US wind and solar together produced more electricity than coal in Q1 2023, according to a review by the SUN DAY Campaign of data just released by the US Energy Information Administration (EIA).
The latest issue of EIA’s “Electric Power Monthly” report (with data through March 31, 2023) reveals that in the first quarter of 2023, electrical generation by solar (including small-scale distributed systems) grew by 7.8%, compared to the same period in 2022. This was driven in large part by growth in “estimated” small-scale (e.g., rooftop) solar PV, which increased in output by 24.0% – faster than any other energy source – and accounted for nearly one-third (32.8%) of total solar production.
The mix of utility-scale and small-scale solar PV plus utility-scale solar thermal provided 4.4% of the US’s electrical output during the first quarter of 2023.
At the same time, electrical generation by wind increased by 5.3% compared to the same period a year ago and provided 12.5% of total US electrical generation.
Together, wind and solar provided 16.9% of the US’s electrical output in Q1 2023.
However, electrical generation by coal plummeted by 28.6% and provided just 15.6% of total US electrical generation during the quarter. In March alone, US wind turbines produced almost as much electricity (44,355 gigawatt-hours) as coal (49,863 GWh).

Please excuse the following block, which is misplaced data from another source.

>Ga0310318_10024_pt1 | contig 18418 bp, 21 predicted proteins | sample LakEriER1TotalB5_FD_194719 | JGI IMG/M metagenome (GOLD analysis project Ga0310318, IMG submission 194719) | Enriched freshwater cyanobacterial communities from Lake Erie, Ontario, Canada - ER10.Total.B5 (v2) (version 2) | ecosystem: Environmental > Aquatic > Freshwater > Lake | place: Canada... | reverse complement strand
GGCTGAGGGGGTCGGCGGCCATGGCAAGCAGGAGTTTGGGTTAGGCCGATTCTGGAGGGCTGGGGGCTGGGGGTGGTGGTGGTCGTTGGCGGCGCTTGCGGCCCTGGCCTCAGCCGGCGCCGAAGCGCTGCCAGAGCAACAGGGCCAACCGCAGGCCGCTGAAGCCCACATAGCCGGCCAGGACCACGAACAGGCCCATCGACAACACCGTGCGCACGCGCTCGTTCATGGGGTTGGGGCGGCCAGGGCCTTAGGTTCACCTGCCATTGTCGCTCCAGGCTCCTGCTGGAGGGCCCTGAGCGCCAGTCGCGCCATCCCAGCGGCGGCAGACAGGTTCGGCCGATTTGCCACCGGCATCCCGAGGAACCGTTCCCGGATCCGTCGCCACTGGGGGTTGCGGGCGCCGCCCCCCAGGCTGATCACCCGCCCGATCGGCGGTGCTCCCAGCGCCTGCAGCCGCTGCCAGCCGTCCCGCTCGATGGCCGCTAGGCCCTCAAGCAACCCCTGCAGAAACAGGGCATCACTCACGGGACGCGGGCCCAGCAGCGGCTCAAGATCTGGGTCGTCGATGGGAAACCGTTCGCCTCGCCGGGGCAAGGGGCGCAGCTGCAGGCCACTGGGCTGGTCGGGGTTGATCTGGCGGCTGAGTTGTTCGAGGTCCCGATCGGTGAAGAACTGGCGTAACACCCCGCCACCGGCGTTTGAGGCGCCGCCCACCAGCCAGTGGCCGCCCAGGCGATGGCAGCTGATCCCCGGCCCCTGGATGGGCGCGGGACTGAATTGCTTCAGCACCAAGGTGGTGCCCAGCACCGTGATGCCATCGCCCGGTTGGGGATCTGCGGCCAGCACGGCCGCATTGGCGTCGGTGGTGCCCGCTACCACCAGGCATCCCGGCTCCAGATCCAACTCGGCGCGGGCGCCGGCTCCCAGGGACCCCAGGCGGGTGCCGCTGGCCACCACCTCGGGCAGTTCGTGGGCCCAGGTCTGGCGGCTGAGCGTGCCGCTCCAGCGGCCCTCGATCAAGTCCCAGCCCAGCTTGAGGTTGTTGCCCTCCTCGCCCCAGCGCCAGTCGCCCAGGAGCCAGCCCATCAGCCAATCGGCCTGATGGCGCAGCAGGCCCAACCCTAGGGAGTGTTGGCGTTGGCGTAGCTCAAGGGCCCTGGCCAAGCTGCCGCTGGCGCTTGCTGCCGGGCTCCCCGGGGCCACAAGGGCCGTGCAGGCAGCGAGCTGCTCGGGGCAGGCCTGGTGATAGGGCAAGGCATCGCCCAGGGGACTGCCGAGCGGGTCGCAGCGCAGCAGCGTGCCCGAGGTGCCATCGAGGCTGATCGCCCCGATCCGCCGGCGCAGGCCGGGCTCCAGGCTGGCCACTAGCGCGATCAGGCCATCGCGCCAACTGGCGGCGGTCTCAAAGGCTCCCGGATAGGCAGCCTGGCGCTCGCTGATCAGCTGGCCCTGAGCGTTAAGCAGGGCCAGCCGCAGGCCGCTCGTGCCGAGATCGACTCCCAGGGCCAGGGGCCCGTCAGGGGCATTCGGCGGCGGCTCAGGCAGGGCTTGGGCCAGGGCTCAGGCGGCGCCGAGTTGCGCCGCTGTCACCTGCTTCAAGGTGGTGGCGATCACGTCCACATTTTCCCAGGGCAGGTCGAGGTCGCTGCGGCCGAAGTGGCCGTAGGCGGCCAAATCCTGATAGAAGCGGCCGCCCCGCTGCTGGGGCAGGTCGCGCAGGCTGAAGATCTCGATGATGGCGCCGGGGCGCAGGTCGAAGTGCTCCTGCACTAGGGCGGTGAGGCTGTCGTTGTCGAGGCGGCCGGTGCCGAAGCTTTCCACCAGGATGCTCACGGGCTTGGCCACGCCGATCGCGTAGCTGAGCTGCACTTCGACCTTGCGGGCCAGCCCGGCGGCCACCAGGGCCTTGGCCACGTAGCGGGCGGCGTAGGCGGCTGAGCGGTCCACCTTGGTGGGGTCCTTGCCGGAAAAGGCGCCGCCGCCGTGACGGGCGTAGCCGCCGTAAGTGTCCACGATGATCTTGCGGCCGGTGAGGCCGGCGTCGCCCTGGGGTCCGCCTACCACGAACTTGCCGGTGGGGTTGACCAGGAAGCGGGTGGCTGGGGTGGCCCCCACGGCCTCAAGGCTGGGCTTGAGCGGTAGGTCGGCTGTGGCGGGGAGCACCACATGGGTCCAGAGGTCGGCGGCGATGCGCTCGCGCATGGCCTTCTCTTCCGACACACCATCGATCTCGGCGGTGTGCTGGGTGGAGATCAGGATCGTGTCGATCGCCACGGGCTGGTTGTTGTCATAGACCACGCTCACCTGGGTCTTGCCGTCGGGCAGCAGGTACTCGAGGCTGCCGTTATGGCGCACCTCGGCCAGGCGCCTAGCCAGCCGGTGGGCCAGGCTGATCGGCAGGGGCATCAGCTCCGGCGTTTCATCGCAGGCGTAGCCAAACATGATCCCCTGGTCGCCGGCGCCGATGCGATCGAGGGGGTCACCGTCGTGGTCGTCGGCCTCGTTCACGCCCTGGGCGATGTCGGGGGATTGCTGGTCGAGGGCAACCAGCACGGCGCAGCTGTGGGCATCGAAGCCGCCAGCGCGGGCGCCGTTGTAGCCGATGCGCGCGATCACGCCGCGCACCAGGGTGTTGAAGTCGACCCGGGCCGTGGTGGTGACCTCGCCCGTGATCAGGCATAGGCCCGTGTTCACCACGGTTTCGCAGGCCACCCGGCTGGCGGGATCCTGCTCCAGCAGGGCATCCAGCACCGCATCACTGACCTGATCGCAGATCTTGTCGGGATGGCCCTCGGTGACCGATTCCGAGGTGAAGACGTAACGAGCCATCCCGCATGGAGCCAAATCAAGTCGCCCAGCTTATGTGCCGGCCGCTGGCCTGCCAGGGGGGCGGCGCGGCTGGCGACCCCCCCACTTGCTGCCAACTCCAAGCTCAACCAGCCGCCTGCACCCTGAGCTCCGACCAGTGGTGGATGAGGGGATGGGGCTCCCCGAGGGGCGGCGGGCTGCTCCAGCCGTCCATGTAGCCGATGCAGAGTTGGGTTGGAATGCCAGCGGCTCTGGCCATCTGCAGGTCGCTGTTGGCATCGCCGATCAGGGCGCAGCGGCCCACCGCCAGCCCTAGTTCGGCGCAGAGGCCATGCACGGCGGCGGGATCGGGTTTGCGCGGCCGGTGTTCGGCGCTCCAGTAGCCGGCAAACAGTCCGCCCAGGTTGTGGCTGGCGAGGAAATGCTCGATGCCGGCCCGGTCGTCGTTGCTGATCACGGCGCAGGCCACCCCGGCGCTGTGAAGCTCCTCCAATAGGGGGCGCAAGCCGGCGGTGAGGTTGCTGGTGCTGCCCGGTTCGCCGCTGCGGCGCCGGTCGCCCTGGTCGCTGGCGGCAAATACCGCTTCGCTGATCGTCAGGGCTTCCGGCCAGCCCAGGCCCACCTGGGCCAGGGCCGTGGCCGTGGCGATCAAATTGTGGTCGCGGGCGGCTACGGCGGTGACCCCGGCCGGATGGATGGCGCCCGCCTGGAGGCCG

When generation by all renewable energy sources (including biomass, geothermal, and hydropower) is considered, renewables accounted for 24.9% of total generation in the first three months of this year. That’s higher than their share (24.2%) in the first quarter of 2022, notwithstanding declines in production by hydropower (down 15.5%), wood + biomass (down 6.2% ), and geothermal (down 3.6%).
Thus, electricity generated by the full mix of renewable energy sources exceeded that of coal by 59.5%.
SUN DAY Campaign’s executive director Ken Bossong said:
Renewables have been outproducing coal … for some time now, with the combination of just wind and solar already ahead of coal this year …
Renewables also seem well-positioned to provide over a quarter of the nation’s electrical generation in 2023.
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Author: Michelle Lewis